Democratic presidential candidate Elizabeth Warren has sent chills through the oil sector with her comments about banning fracking and off shore drilling, but her policies could drive oil prices higher if she were elected, according to Strategas Research.
As the prospects of a Warren nomination have grown, so has fear that the Massachusetts Senator would take action to curb the U.S. oil industry which has turned the U.S. into the world's largest oil producer over the last decade. The U.S. now produces about 12.6 million barrels a day, more than either Saudi Arabia or Russia.
In a Sept. 6 tweet, Warren said on her first day as president, she would sign an executive order putting a total moratorium on all new fossil fuel leases for drilling offshore and on public lands. She also said she would ban fracking everywhere.
"What we're arguing is if there is a tax placed on carbon production, or there are limits on drilling, it increases the price of the commodity," said Dan Clifton, head of policy research at Strategas. "What's happening here is the beneficiaries are going to be large, integrated oil companies, like Exxon Mobil, which pays a very large dividend and can withstand regulation."
If U.S. drilling were to slow, so would U.S. exports which were first permitted during the end of the Obama administration. The U.S. exported about 3.2 million barrels of oil two weeks ago, according to the latest U.S. government data. The loss of U.S. oil both at home and abroad would mean higher prices, something OPEC and Russia have been trying to achieve through production cuts.
The U.S., in areas like the Permian basin, has become a much lower cost producer, and unlike other oil producing nations, production is guided by economic forces of supply and demand. Once the domain of small independent drillers and mom and pop companies, it has increasingly attracted the majors, like Chevron and Exxon.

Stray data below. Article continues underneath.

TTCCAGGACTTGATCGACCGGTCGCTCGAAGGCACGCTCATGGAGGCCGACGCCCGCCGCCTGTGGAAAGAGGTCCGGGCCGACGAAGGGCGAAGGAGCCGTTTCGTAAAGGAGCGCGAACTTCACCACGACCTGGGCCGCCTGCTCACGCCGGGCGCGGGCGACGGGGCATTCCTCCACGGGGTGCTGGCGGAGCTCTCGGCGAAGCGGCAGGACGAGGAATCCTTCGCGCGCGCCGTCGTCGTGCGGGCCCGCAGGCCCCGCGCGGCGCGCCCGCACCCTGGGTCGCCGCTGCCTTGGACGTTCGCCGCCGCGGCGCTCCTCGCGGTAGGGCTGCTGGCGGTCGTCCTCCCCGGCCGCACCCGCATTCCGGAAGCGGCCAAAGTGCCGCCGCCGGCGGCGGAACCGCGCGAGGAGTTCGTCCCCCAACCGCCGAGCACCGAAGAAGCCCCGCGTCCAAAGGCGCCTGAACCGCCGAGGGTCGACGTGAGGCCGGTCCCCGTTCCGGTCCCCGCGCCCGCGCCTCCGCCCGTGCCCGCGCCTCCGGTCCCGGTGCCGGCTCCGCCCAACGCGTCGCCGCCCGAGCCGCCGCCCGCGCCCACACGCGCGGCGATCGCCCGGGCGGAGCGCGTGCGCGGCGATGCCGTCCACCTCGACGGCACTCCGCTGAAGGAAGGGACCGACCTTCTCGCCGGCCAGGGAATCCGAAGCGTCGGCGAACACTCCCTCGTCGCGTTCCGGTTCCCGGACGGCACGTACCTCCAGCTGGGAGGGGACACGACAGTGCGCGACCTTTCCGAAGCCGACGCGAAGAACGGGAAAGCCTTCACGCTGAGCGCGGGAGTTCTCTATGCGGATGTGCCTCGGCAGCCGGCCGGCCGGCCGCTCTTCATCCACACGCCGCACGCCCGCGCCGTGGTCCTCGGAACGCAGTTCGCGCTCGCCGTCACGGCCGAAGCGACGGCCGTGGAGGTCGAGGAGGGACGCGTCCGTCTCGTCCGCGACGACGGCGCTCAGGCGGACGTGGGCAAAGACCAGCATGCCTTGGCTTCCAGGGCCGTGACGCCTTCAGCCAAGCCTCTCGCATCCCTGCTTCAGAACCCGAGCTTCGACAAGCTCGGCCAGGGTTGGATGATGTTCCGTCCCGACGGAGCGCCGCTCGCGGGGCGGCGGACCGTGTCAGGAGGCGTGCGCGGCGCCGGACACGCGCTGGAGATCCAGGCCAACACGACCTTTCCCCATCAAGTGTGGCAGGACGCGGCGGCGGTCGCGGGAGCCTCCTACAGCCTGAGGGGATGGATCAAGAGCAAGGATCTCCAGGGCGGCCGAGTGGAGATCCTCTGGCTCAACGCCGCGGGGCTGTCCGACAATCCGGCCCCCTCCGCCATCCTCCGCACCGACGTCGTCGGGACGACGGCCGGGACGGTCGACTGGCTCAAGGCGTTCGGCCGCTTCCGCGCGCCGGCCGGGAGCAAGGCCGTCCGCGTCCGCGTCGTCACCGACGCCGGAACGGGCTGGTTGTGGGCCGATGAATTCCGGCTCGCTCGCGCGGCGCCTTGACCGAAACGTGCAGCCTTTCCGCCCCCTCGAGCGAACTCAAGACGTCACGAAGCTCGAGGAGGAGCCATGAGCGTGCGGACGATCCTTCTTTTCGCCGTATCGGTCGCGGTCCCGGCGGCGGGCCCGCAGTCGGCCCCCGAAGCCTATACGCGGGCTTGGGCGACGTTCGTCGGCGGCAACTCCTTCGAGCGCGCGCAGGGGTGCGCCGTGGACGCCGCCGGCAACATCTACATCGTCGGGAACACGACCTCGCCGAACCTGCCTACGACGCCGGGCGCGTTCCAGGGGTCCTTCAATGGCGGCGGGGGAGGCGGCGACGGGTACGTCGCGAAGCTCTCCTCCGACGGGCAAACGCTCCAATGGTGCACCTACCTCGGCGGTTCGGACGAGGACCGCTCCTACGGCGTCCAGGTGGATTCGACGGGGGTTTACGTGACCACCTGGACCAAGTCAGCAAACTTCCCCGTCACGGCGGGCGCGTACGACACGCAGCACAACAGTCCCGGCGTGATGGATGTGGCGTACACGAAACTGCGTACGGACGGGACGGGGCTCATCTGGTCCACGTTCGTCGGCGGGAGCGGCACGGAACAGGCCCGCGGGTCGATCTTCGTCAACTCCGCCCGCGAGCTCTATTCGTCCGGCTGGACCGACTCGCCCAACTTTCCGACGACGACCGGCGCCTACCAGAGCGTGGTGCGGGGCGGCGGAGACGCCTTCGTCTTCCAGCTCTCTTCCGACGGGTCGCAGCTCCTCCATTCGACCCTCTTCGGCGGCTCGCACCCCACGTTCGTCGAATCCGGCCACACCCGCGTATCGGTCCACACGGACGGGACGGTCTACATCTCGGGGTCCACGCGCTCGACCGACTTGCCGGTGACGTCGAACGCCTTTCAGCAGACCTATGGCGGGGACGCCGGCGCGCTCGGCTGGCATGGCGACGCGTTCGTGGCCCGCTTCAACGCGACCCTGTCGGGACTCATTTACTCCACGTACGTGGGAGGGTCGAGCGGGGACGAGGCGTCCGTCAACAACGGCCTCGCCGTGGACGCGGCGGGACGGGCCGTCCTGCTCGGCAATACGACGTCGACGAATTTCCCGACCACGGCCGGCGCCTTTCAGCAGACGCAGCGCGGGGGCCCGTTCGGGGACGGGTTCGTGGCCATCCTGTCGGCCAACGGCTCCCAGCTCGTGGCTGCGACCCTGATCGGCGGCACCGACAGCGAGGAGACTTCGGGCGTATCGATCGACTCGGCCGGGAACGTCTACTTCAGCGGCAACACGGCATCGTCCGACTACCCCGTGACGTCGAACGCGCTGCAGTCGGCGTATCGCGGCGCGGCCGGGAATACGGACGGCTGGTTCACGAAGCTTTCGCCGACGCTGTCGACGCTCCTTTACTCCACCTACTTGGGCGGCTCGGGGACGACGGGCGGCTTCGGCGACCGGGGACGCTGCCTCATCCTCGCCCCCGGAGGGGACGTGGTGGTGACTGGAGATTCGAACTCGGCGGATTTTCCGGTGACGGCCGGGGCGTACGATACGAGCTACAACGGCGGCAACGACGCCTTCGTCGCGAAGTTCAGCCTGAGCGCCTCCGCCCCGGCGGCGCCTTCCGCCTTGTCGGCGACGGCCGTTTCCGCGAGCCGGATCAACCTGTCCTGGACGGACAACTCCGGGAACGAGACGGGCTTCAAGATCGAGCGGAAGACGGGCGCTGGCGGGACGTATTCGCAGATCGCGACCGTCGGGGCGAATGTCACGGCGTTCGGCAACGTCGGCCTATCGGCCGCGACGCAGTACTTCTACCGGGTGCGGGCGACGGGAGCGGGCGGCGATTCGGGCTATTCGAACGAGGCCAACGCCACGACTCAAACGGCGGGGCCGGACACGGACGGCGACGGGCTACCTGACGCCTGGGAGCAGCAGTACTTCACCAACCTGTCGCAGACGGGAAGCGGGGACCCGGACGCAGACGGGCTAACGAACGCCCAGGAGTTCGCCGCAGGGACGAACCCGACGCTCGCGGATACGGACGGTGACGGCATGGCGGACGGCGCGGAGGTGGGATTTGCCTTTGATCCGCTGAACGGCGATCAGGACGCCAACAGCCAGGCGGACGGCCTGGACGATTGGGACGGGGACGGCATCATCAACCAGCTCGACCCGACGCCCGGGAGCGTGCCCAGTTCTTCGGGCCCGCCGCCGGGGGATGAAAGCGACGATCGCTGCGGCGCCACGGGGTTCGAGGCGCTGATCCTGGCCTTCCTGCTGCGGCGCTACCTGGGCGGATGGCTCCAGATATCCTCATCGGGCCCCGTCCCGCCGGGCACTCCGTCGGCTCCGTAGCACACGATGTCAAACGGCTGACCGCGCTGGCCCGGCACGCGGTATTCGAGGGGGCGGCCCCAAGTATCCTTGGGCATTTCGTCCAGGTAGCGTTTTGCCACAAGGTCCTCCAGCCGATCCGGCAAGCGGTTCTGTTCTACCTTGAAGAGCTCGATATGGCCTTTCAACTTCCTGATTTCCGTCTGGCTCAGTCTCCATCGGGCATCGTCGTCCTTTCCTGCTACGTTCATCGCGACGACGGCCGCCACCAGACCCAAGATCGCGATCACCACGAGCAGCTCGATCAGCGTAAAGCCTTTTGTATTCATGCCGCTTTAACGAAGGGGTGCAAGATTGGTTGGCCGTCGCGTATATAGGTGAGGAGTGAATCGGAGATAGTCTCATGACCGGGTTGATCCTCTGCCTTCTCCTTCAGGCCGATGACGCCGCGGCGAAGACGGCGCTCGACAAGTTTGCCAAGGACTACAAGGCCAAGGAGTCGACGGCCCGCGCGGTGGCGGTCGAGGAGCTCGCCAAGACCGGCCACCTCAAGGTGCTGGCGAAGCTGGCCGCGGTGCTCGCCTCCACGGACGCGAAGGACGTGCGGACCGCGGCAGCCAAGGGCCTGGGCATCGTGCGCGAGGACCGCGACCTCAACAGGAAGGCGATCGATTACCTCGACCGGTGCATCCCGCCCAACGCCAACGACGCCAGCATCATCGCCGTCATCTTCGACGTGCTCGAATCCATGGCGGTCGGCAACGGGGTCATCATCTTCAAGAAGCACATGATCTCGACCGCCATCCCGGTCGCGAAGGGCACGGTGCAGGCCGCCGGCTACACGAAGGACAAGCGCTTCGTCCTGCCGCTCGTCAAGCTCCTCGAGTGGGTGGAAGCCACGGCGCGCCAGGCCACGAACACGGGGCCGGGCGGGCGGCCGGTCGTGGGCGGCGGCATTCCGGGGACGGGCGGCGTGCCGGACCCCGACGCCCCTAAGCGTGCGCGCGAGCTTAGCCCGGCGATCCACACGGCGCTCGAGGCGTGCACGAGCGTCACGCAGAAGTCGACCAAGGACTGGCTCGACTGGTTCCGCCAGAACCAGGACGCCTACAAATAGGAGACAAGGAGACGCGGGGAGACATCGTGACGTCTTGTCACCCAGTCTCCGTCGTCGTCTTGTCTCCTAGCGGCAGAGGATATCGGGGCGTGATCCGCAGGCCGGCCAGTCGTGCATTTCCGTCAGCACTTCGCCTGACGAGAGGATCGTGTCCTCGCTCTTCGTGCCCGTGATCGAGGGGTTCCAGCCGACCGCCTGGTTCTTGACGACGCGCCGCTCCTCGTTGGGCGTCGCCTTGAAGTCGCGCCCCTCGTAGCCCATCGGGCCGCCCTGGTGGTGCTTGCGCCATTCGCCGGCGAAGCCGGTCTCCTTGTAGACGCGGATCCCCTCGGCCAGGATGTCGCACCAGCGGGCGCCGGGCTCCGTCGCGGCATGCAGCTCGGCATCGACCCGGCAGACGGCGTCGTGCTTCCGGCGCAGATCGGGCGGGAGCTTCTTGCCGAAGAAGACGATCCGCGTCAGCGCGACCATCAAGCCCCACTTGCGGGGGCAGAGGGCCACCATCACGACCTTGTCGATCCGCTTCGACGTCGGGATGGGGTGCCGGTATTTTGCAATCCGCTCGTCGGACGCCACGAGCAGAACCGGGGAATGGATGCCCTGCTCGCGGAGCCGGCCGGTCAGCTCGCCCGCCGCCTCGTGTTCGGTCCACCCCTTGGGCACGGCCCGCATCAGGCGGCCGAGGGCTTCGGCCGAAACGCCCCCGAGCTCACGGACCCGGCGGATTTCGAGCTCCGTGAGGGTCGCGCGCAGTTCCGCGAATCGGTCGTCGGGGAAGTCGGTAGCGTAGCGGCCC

Even as Saudi Arabia and Russia and others have cut back, more and more U.S. crude flowed into the world market at the same time demand growth looks set to slow.
Oil prices have been languishing, even with mounting geopolitical concerns, including the unprecedented attack on Saudi Arabian oil infrastructure last month. U.S. West Texas Intermediate oil futures were trading at just under $54 per barrel Tuesday, well off the high of just about $60 it reached when Saudi Aramco was attacked.
Smaller oil companies, many of whom pioneered the once unconventional method of hyrdraulic fracturing, could be hurt the most. The process uses sand and water to blast into rock formations, creating many more locations to effectively drill for oil, including from places where it may have been drilled before.
"It's early days. I think consumers are certainly staring down the barrel at much higher energy prices if she were elected," said John Kilduff, partner and energy analyst with Again Capital.
Kilduff said it's unlikely Congress would go along with ending fracking but there could be new rules.
"It quickly became too much of a material amount of oil. it's too impactful. It's just too big to ignore. You can't just wish it away, and it has given us a level of energy security, not independence but certainly security."